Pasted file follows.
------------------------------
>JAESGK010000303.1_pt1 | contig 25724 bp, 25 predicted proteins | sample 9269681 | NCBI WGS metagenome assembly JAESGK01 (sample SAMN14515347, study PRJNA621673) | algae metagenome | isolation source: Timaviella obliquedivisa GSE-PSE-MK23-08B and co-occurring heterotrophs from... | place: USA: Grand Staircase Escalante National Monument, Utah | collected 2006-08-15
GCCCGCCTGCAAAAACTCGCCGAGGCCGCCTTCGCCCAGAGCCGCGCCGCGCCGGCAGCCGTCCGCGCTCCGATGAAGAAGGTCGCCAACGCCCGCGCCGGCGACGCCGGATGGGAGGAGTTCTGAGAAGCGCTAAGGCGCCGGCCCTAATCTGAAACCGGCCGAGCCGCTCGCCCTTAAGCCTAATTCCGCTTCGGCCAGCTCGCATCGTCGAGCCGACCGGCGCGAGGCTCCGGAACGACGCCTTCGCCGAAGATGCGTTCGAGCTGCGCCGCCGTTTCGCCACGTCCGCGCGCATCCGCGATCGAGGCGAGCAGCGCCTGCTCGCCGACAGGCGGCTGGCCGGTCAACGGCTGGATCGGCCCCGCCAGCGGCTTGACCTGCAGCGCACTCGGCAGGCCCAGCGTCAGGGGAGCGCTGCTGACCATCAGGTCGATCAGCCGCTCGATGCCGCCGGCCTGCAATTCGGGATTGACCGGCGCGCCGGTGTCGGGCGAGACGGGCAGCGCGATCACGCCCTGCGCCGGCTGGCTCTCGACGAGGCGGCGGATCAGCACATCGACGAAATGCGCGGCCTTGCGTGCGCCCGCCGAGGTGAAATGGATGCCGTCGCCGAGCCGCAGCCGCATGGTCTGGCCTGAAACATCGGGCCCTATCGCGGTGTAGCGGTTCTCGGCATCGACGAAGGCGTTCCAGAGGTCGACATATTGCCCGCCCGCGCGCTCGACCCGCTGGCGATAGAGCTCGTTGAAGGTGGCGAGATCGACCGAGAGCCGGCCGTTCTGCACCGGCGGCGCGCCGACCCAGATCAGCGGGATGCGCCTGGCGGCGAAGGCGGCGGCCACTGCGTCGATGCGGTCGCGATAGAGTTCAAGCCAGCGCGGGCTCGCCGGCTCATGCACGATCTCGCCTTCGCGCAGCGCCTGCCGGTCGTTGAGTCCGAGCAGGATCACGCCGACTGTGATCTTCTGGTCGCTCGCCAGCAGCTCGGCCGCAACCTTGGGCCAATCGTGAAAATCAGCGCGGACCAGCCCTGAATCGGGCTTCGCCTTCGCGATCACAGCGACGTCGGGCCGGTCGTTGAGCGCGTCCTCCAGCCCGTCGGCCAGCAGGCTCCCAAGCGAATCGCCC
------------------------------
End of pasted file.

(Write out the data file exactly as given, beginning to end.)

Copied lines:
>JAESGK010000303.1_pt1 | contig 25724 bp, 25 predicted proteins | sample 9269681 | NCBI WGS metagenome assembly JAESGK01 (sample SAMN14515347, study PRJNA621673) | algae metagenome | isolation source: Timaviella obliquedivisa GSE-PSE-MK23-08B and co-occurring heterotrophs from... | place: USA: Grand Staircase Escalante National Monument, Utah | collected 2006-08-15
GCCCGCCTGCAAAAACTCGCCGAGGCCGCCTTCGCCCAGAGCCGCGCCGCGCCGGCAGCCGTCCGCGCTCCGATGAAGAAGGTCGCCAACGCCCGCGCCGGCGACGCCGGATGGGAGGAGTTCTGAGAAGCGCTAAGGCGCCGGCCCTAATCTGAAACCGGCCGAGCCGCTCGCCCTTAAGCCTAATTCCGCTTCGGCCAGCTCGCATCGTCGAGCCGACCGGCGCGAGGCTCCGGAACGACGCCTTCGCCGAAGATGCGTTCGAGCTGCGCCGCCGTTTCGCCACGTCCGCGCGCATCCGCGATCGAGGCGAGCAGCGCCTGCTCGCCGACAGGCGGCTGGCCGGTCAACGGCTGGATCGGCCCCGCCAGCGGCTTGACCTGCAGCGCACTCGGCAGGCCCAGCGTCAGGGGAGCGCTGCTGACCATCAGGTCGATCAGCCGCTCGATGCCGCCGGCCTGCAATTCGGGATTGACCGGCGCGCCGGTGTCGGGCGAGACGGGCAGCGCGATCACGCCCTGCGCCGGCTGGCTCTCGACGAGGCGGCGGATCAGCACATCGACGAAATGCGCGGCCTTGCGTGCGCCCGCCGAGGTGAAATGGATGCCGTCGCCGAGCCGCAGCCGCATGGTCTGGCCTGAAACATCGGGCCCTATCGCGGTGTAGCGGTTCTCGGCATCGACGAAGGCGTTCCAGAGGTCGACATATTGCCCGCCCGCGCGCTCGACCCGCTGGCGATAGAGCTCGTTGAAGGTGGCGAGATCGACCGAGAGCCGGCCGTTCTGCACCGGCGGCGCGCCGACCCAGATCAGCGGGATGCGCCTGGCGGCGAAGGCGGCGGCCACTGCGTCGATGCGGTCGCGATAGAGTTCAAGCCAGCGCGGGCTCGCCGGCTCATGCACGATCTCGCCTTCGCGCAGCGCCTGCCGGTCGTTGAGTCCGAGCAGGATCACGCCGACTGTGATCTTCTGGTCGCTCGCCAGCAGCTCGGCCGCAACCTTGGGCCAATCGTGAAAATCAGCGCGGACCAGCCCTGAATCGGGCTTCGCCTTCGCGATCACAGCGACGTCGGGCCGGTCGTTGAGCGCGTCCTCCAGCCCGTCGGCCAGCAGGCTCCCAAGCGAATCGCCC